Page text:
Composite Part Inspection Made Easy with Laser Tracker

Composites are widely used in the aerospace industry due to their excellent characteristics, such as high specific strength, specific stiffness, good fatigue resistance, and designability.

With the advancement of digital aircraft manufacturing technology and composite manufacturing processes, digital design and digital manufacturing are gradually becoming the core technologies of composite manufacturing.

Digital inspection of composite parts has become one of the key links to control the quality of composite parts, combined with the digital manufacturing technology of composite materials.

The traditional inspection method for composite parts involves making inspection samples, which is costly and inefficient, with low precision.

However, with the development of digital measurement technology, portable coordinate measurement systems, especially the emergence of laser trackers, provide the necessary technical means for the digital inspection of composite parts.

System components and measurement principle of laser tracker measurement

The laser tracker, also known as a mobile CMM, is a portable coordinate measuring system based on the spherical coordinate system. It offers several advantages such as high measurement accuracy, real-time measurement, fast and dynamic measurement, and easy mobility.

Using the laser tracker, you can measure the distance to the target point and the horizontal and vertical deflection angles.

The basic principle behind the laser tracker is placing a reflector on the target position, emitting a laser shot to the reflector, and then tracking the return beam with the tracking head. As the target moves, the tracking head adjusts the beam direction to remain focused on the target. The detection system then receives the return beam and uses it to measure the spatial position of the target.

To sum up, the laser tracker is used to determine the spatial coordinates of a target point by measuring the position of a reflector placed on the target point. It directly measures the three-dimensional coordinates of the spatial point, which are obtained in the laser tracker’s instrument coordinate system.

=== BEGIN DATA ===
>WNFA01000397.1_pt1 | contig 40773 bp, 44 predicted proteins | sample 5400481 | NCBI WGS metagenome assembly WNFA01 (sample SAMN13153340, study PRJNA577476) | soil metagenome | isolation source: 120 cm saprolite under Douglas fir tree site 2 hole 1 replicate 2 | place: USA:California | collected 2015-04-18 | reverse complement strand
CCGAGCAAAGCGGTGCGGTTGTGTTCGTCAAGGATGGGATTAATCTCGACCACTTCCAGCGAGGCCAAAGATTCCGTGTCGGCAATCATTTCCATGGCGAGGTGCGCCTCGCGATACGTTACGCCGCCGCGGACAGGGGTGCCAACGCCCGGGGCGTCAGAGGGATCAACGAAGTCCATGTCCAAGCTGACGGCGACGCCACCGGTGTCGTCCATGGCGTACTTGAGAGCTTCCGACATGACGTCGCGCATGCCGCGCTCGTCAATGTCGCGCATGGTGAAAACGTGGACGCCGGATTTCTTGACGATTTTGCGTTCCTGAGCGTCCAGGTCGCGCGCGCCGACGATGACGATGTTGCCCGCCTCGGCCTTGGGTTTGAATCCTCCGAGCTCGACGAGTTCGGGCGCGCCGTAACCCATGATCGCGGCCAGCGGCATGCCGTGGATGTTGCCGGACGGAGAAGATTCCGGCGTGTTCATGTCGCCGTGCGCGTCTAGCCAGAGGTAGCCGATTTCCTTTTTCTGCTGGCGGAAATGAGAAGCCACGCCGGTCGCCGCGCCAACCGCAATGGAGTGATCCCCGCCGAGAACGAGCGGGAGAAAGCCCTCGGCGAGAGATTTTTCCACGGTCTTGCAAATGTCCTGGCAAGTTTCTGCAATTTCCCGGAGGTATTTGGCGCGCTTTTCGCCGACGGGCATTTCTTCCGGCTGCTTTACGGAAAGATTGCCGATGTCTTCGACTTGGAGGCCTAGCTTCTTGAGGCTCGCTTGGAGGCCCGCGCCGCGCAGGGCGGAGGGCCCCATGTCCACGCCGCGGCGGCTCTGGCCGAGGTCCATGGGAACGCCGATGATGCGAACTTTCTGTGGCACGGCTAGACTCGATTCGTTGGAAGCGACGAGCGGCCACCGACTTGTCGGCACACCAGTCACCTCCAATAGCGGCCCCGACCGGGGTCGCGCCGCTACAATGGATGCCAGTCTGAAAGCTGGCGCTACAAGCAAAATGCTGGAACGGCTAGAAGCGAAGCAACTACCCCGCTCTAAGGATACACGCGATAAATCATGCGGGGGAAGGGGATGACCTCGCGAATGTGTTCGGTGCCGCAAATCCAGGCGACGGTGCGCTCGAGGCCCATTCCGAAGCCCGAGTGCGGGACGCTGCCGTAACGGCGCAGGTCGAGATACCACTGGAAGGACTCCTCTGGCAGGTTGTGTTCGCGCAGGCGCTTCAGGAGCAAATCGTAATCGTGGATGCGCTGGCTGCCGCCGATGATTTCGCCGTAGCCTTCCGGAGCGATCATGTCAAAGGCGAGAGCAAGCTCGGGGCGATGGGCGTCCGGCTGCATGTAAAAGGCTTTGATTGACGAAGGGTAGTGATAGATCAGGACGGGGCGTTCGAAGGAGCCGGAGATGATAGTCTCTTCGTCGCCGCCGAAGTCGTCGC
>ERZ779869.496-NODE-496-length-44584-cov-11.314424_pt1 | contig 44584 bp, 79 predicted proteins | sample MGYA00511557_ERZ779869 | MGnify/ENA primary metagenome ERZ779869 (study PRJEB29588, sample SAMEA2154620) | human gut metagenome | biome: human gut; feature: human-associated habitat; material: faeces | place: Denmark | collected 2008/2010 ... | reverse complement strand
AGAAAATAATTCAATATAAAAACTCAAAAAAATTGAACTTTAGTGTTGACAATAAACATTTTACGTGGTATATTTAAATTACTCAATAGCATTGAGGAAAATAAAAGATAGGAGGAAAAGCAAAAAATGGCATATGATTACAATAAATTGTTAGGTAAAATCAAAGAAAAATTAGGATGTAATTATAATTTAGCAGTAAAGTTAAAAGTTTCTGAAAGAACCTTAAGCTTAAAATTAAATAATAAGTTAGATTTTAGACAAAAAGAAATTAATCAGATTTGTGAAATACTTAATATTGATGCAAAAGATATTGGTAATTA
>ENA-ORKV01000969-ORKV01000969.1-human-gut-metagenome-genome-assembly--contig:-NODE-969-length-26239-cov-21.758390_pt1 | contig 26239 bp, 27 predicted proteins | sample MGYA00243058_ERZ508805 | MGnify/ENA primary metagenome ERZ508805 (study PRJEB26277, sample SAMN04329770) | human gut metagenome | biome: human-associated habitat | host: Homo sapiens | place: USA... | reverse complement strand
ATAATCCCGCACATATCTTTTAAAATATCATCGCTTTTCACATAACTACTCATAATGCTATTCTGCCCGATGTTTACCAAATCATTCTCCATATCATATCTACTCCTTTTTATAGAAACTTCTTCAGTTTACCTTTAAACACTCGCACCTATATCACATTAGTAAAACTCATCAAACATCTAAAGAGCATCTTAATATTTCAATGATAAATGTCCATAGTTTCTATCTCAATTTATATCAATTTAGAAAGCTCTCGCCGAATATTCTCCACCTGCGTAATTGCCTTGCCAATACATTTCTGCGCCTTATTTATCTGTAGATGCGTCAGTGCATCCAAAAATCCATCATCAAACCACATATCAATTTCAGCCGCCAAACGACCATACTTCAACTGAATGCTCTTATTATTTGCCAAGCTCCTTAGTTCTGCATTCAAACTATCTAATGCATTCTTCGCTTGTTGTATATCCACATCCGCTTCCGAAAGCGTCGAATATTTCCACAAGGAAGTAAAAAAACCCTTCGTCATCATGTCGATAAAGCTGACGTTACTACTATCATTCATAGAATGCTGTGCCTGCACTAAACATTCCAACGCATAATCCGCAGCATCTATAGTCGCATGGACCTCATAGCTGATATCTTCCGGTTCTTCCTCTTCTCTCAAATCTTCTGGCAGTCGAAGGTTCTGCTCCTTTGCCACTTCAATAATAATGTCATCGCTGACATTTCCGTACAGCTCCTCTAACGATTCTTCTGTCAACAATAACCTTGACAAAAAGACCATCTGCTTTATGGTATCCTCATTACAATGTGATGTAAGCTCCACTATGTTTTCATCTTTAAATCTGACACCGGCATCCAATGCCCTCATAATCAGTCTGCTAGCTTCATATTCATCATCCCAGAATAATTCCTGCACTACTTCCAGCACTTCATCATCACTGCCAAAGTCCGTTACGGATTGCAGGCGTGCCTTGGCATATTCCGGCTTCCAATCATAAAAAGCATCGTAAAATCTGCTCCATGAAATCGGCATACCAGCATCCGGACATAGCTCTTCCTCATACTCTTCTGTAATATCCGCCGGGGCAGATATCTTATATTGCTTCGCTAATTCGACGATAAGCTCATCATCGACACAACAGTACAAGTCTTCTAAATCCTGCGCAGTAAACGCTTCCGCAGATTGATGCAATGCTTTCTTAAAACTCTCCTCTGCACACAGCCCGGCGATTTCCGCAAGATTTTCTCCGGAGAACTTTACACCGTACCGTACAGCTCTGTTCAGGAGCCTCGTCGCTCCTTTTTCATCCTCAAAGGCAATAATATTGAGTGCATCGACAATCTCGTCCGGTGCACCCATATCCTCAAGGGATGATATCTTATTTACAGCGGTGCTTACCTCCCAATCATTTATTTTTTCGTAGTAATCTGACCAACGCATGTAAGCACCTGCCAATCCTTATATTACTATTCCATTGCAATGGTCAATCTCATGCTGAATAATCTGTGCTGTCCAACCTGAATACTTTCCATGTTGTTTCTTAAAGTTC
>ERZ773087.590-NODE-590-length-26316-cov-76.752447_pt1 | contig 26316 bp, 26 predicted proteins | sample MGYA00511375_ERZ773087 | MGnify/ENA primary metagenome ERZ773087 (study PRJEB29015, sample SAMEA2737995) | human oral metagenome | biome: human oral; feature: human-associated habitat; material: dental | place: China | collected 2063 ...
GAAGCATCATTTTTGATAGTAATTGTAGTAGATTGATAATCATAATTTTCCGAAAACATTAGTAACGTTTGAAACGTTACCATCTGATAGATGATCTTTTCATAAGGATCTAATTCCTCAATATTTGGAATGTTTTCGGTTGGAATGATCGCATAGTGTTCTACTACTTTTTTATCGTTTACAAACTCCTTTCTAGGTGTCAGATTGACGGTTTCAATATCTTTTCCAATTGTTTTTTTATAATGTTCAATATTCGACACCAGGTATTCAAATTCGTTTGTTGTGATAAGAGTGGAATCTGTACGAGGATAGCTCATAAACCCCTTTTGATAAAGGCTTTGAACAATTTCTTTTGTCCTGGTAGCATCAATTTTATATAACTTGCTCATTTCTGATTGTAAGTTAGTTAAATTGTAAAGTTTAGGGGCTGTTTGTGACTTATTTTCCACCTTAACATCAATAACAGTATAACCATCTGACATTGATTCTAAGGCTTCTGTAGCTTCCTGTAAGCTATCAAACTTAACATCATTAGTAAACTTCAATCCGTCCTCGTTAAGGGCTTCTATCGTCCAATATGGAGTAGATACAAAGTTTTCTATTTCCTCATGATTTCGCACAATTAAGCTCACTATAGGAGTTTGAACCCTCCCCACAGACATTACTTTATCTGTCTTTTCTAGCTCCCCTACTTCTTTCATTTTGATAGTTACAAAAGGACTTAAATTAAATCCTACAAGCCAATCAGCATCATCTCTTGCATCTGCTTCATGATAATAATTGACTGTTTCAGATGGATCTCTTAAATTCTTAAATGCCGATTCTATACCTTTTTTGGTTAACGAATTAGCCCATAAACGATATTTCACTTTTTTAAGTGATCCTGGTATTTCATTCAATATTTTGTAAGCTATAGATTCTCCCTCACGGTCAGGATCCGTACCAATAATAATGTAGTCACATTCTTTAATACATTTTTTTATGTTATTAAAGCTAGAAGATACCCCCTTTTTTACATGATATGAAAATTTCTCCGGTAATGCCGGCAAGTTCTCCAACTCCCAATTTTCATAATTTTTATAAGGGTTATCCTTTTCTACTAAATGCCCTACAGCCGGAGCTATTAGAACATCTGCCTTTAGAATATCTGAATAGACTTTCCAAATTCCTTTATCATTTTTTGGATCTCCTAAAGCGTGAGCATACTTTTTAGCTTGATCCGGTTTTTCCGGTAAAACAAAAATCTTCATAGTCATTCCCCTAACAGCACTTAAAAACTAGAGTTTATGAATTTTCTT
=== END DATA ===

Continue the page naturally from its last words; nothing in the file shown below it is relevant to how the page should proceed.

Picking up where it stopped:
The instrument coordinate system is defined as follows: the center of the tracking head serves as the origin, the direction of the 0 reading on the degree dial is the X-axis, the normal upward direction of the degree dial plane is the Z-axis, and the right-handed coordinate system determines the Y-axis.

Figure 1 illustrates the instrument coordinate system established according to the above requirements.

Laser Tracker measurement schematic

Figure 1 Laser Tracker measurement schematic

When the reflector moves away from the reference position (whose distance from the center of the instrument is known) and moves in space, the laser tracker automatically tracks the reflector and records the interferometric distance value D and the angle values α and β on the vertical and horizontal dials simultaneously.

Using these three observations, you can obtain the spatial 3D Cartesian coordinates (x, y, z) of the point according to equation (1).

Inspection of composite parts

An aircraft composite reinforcing rib was traditionally manufactured using analog techniques. However, with the increasing need for digital manufacturing, a laser tracker is required to detect any deviations from the theoretical position of this part.

In this article, a Leica AT901-LR laser tracker measurement system was used, with a measuring radius of 80m and a spatial length measurement uncertainty of 15μm + 6μm/m. The T-probe measuring radius was 15m, and the spatial length measurement uncertainty was 7μm/m.

The measurement process for the composite parts involved three steps: establishing the measurement modulus, establishing the measurement coordinate system, and conducting the measurement and analysis of the results.

1. Establishment of the measurement modules

Since this composite part is manufactured using traditional analog technology without a digital model, the first step is to create a measurement model of the part before digital measurements can be made.

The process of manufacturing large composite parts is different from that of traditional metal parts. Due to the characteristics of composite materials, a large number of high-precision machining cannot be performed at a later stage. Therefore, the molding of composite parts is characterized by integrated molding, and later precision machining is less frequent. As a result, the accuracy of the molding die plays a crucial role in ensuring the accuracy of the composite part.